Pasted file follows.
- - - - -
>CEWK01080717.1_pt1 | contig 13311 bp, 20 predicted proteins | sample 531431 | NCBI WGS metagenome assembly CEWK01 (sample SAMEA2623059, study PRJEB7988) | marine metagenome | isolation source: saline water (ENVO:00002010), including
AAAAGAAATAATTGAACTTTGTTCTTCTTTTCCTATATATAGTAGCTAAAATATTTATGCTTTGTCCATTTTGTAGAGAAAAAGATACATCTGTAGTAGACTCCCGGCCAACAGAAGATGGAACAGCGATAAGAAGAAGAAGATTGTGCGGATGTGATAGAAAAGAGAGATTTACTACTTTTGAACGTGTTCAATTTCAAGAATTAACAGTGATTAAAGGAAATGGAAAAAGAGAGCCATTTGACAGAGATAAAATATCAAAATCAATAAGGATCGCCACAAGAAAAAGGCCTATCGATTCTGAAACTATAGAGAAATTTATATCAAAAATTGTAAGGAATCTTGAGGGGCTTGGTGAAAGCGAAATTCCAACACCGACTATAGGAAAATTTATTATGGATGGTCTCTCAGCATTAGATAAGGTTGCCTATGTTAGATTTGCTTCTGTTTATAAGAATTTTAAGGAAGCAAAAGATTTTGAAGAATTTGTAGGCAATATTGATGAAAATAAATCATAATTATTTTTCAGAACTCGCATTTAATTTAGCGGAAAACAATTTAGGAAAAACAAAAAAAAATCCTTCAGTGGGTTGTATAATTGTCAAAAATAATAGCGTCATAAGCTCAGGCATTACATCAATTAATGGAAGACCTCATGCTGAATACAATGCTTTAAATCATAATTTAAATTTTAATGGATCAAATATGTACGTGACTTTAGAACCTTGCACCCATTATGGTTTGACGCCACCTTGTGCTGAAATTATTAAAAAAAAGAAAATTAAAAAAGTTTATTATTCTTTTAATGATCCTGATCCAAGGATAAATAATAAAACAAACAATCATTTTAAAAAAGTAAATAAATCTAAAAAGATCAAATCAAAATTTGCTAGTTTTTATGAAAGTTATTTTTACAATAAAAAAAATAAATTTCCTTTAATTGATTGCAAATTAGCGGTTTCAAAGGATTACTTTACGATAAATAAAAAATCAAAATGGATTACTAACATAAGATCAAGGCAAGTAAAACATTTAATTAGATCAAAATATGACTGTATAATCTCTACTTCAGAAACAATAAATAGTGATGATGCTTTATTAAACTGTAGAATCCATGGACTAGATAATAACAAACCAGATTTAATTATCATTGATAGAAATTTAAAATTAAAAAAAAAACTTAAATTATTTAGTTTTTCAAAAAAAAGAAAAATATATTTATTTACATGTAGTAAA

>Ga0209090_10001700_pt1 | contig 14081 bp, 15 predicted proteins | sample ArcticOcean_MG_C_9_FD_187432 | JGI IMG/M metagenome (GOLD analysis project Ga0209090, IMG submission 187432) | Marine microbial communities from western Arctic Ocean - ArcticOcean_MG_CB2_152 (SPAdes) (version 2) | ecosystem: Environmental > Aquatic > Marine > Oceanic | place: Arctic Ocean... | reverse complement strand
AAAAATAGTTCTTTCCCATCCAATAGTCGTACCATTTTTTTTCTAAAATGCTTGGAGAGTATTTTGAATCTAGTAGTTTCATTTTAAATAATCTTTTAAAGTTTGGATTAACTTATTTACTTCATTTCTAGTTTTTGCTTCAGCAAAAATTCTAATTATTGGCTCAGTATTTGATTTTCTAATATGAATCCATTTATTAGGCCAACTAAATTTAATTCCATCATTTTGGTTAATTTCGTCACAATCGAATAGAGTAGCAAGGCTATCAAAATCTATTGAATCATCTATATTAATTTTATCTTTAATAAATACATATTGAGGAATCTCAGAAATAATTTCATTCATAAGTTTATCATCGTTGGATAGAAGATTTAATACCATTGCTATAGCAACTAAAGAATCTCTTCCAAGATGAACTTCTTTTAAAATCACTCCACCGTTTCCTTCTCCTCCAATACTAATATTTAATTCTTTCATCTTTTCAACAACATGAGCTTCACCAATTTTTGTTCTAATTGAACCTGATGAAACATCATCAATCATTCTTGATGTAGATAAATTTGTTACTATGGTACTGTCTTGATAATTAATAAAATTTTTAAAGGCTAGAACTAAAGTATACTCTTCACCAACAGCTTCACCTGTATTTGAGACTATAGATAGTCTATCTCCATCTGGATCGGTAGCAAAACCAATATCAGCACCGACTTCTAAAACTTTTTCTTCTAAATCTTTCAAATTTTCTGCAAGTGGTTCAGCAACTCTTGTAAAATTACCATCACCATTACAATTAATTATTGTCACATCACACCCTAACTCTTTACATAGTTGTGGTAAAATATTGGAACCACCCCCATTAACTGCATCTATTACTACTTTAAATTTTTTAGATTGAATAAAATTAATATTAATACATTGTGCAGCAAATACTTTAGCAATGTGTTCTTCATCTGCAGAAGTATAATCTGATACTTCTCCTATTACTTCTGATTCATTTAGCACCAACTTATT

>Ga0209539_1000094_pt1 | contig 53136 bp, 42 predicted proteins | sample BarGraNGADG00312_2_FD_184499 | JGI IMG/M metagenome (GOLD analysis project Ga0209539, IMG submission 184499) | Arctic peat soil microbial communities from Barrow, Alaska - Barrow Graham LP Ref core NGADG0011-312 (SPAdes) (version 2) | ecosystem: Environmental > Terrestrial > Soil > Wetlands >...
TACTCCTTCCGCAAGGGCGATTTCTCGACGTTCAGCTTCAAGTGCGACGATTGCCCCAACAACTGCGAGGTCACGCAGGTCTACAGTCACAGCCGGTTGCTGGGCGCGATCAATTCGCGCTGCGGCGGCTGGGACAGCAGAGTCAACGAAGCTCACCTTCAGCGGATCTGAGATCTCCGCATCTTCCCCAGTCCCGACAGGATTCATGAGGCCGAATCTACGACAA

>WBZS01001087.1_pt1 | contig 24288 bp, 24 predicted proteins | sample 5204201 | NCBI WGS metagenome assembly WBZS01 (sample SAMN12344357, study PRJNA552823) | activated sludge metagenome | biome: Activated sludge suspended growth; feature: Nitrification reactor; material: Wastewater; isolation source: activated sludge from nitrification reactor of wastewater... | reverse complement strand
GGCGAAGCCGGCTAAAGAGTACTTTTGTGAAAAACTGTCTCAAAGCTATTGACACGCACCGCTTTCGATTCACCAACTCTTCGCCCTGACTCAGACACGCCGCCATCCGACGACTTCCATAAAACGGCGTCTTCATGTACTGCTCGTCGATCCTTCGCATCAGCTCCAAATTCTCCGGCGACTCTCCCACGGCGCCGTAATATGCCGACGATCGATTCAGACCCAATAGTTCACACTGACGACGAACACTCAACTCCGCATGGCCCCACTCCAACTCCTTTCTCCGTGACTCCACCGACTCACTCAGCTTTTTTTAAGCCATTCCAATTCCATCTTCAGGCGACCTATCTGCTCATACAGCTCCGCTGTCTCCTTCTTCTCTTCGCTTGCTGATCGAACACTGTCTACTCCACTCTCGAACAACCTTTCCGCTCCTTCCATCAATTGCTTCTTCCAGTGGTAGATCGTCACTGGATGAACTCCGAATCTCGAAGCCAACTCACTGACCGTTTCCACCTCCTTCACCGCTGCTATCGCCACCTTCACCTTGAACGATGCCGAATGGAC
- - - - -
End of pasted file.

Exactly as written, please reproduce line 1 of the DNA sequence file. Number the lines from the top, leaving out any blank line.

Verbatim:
>CEWK01080717.1_pt1 | contig 13311 bp, 20 predicted proteins | sample 531431 | NCBI WGS metagenome assembly CEWK01 (sample SAMEA2623059, study PRJEB7988) | marine metagenome | isolation source: saline water (ENVO:00002010), including